Archive for the ‘counting the cost’ Category

why are you not in here?

January 18, 2010

Pastor Martin Niemoller was well known for his opposition to the Nazi State.

Many times Nazi officials sat in his church to intimidate him by taking notes. Finally, they had had enough, and Niemoller was arrested. The next morning, in jail, the chaplain stopped by, who was also a Lutheran minister, and expressed surprise at seeing his friend, Martin Niemoller, behind bars. The chaplain said, ‘Brother, what did you do? Why are you in here?’ Niemoller’s response: ‘Brother, given what’s happening in our country, why are you not in here?'”

Why won’t we suffer for our saviour and stand up for truth? It is the christian at ease that is the anomoly – not the suffering Christian.

When it says ‘at the name of Jesus every knee should bow’, it means both your knees

December 19, 2009

When it says ‘at the name of Jesus every knee should bow’, it means both your knees.

Let Christians make their choice: sin or suffer

December 8, 2009

These times are like to be either very sinning or suffering times ; let Christians make their choice…sin or suffer ; and surely he that will choose the better part will choose to suffer.

The Earl of Argyll before being hanged for his faith in May 1661, quoted in Faith Cook, Fearless Pilgrim: The Life and Times of John Bunyan, Evangelical Press, 2008, p.199

Surely there’s a comfortable way our flesh prefers?

If I am out of prison today, I will preach the gospel tomorrow by the help of God

December 8, 2009

If I am out of prison today, I will preach the gospel tomorrow by the help of God.

John Bunyan in reply to the judgement of the court, which was as follows:

You must be had back again to prison, and lie there for three months following; and, at the three months’ end, if you do not submit, and go to church to hear Divine service, and leave your preaching, you must be banished the realm; and if, after such a day as shall be appointed you to be gone, you shall be found in this realm, yon must stretch by the neck for it.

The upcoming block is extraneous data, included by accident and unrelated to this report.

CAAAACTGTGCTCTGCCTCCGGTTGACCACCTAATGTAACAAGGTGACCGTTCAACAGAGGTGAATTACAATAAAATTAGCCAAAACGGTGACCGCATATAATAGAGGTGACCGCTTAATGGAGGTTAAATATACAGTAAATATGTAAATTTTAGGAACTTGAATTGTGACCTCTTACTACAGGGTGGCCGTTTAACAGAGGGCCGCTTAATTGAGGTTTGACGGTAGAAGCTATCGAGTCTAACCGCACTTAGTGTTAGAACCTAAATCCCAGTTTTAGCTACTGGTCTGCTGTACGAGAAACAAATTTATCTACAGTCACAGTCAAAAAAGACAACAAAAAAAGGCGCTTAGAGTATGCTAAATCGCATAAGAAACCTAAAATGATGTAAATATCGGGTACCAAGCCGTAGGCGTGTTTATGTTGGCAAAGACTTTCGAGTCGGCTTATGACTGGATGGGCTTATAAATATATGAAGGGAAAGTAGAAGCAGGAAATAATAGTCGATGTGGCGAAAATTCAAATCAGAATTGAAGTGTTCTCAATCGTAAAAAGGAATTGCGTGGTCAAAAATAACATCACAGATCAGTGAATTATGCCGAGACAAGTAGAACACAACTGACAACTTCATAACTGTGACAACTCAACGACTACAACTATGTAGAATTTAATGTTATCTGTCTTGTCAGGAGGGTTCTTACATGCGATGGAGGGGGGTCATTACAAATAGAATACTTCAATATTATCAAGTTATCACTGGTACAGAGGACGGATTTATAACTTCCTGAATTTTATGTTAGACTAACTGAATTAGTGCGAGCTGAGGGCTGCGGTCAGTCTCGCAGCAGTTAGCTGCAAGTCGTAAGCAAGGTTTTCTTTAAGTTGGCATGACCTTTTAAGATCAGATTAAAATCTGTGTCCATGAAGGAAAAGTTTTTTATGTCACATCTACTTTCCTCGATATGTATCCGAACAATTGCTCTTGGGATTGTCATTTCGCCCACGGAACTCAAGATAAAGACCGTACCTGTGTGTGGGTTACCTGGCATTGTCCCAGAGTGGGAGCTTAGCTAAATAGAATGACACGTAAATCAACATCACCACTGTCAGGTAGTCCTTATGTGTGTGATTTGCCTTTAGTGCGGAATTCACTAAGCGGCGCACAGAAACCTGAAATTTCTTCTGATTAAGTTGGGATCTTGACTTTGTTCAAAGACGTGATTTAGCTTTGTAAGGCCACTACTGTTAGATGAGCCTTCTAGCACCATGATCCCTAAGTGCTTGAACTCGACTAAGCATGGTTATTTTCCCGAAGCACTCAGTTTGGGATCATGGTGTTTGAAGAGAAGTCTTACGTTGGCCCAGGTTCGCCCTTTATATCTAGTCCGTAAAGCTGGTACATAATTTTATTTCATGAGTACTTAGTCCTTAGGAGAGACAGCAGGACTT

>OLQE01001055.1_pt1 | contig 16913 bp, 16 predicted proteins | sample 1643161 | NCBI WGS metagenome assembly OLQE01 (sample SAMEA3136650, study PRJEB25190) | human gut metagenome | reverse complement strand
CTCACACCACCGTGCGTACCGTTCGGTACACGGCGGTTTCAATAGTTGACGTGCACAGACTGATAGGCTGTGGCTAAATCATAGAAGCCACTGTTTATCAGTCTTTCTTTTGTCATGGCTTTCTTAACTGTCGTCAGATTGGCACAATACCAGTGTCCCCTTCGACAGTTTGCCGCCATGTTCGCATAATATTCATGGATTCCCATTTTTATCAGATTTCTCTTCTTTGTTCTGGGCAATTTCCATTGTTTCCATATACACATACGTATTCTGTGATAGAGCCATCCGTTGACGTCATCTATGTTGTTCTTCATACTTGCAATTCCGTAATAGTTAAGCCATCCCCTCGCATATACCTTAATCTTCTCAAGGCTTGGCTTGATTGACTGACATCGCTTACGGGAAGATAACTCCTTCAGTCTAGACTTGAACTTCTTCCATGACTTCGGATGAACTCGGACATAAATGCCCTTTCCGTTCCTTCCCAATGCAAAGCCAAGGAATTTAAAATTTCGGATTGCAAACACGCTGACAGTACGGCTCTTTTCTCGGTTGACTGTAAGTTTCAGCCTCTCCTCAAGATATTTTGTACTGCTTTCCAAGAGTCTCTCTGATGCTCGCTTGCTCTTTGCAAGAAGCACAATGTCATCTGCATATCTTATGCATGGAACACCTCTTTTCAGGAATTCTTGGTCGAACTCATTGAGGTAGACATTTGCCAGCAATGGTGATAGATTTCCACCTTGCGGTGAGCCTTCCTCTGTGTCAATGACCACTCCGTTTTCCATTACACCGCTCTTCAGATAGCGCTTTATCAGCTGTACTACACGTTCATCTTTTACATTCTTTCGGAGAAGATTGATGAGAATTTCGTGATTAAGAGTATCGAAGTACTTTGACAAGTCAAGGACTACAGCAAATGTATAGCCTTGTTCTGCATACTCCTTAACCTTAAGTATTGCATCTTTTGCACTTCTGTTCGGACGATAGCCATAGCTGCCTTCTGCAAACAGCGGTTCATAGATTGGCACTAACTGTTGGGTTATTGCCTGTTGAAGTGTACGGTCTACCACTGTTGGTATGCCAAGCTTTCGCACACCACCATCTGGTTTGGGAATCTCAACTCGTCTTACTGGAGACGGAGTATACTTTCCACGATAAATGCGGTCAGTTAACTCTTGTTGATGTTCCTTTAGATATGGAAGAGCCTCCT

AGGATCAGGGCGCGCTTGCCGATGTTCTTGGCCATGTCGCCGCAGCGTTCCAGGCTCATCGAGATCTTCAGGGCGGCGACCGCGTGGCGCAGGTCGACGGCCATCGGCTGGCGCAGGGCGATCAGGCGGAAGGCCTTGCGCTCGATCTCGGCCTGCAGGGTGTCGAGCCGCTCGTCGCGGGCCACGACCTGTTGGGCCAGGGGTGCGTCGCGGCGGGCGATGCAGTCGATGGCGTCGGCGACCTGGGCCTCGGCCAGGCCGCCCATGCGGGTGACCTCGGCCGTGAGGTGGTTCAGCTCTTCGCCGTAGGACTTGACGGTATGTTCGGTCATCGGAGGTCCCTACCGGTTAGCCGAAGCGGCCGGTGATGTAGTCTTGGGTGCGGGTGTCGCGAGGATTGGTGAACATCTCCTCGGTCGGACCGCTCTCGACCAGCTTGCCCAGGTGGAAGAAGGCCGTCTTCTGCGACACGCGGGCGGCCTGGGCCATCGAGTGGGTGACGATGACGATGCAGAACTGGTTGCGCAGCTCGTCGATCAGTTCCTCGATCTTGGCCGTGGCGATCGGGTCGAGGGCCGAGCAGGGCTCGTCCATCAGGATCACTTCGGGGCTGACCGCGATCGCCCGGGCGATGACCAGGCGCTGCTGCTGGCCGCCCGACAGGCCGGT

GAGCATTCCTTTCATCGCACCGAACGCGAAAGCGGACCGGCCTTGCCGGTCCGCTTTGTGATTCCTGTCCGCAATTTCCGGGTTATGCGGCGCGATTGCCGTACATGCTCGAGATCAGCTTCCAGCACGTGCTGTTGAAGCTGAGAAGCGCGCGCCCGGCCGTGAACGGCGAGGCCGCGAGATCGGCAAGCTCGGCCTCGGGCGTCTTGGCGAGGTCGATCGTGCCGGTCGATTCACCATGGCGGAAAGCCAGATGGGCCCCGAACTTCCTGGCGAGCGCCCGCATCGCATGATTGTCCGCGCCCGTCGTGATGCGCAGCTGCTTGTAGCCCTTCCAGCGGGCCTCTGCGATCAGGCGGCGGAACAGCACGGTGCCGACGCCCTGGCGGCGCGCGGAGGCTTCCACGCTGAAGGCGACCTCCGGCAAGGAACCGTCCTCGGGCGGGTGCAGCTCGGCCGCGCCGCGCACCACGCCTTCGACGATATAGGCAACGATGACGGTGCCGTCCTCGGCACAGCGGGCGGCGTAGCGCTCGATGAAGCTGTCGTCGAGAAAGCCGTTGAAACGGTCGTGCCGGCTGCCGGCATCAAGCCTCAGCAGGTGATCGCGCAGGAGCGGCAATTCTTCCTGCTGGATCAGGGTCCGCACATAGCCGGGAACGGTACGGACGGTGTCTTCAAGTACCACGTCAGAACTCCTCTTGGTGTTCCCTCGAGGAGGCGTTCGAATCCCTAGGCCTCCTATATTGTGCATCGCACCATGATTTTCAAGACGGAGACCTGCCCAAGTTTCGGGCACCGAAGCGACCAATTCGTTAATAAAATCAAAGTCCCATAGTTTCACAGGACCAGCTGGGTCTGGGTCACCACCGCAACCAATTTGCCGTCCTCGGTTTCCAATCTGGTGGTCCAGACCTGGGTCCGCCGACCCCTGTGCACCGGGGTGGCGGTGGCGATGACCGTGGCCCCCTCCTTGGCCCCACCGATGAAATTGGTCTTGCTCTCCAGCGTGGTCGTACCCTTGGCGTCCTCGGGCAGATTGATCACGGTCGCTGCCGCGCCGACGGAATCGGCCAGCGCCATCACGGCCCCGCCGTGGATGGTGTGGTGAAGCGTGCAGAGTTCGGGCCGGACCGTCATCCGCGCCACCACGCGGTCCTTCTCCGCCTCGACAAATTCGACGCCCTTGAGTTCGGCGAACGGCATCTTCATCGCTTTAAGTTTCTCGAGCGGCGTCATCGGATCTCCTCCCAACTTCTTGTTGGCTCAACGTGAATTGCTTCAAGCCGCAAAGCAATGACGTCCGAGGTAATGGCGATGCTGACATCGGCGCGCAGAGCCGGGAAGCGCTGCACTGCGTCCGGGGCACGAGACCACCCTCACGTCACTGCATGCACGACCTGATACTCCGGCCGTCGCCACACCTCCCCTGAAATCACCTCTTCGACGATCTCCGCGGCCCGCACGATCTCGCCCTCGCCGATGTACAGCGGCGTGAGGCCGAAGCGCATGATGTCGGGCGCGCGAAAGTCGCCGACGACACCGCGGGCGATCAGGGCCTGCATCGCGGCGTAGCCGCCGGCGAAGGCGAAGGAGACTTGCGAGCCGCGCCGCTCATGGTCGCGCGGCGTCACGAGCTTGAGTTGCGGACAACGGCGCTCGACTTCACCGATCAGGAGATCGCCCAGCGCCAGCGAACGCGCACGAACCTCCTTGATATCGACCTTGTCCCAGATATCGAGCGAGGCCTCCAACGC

Faith Cook, Fearless Pilgrim: The Life and Times of John Bunyan, Evangelical Press, 2008, pp.197-8

A few of the victims of Nazi death camps were extremely wealthy. One man had come into the camp with hat, gloves and well-cut overcoat. A few days later he was working at the crematorium refuse heap

November 17, 2009

A few of the victims of Nazi death camps were extremely wealthy. One man had come into the camp with hat, gloves and well-cut overcoat. A few days later he was working at the crematorium refuse heap. He, ‘who had looked like a diplomat, had become a dirty, lice-infested, human wreck, his spirits broken.

I saw him go over to one of the camp foremen and whisper (something). The prisoner…brought out a small leather pouch (and) shook the contents into his palm. Like a million little suns the diamonds shone and sparkled. The foreman nodded and held out three miserable uncooked potatoes, and the elderly man, shaking with impatience, tore them out of his hand and put them to his mouth.

Here, in this Stock Exchange of Hell, the value of a bag of diamonds was three uncooked potatoes. And this value was the real one. Three potatoes…prolonged life, gave strength to work and to withstand beatings. For a while, a short while, it might delight the eyes of a ruthless murderer, but when the day of reckoning came it would not save his life.

Martin Gilbert, Holocaust, p.729

What is the true value of our possessions? What is the use of acquiring the world’s goods when a man may lose his soul?